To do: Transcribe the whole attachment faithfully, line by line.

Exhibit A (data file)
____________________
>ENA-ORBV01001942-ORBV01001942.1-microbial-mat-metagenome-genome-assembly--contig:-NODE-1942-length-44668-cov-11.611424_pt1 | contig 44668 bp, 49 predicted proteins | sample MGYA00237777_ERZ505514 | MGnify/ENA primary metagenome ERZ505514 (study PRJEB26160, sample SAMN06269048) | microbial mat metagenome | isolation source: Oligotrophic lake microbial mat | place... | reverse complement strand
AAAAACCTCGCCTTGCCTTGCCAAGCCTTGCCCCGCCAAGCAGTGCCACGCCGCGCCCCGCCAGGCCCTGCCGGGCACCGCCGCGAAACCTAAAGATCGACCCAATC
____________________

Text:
>ENA-ORBV01001942-ORBV01001942.1-microbial-mat-metagenome-genome-assembly--contig:-NODE-1942-length-44668-cov-11.611424_pt1 | contig 44668 bp, 49 predicted proteins | sample MGYA00237777_ERZ505514 | MGnify/ENA primary metagenome ERZ505514 (study PRJEB26160, sample SAMN06269048) | microbial mat metagenome | isolation source: Oligotrophic lake microbial mat | place... | reverse complement strand
AAAAACCTCGCCTTGCCTTGCCAAGCCTTGCCCCGCCAAGCAGTGCCACGCCGCGCCCCGCCAGGCCCTGCCGGGCACCGCCGCGAAACCTAAAGATCGACCCAATC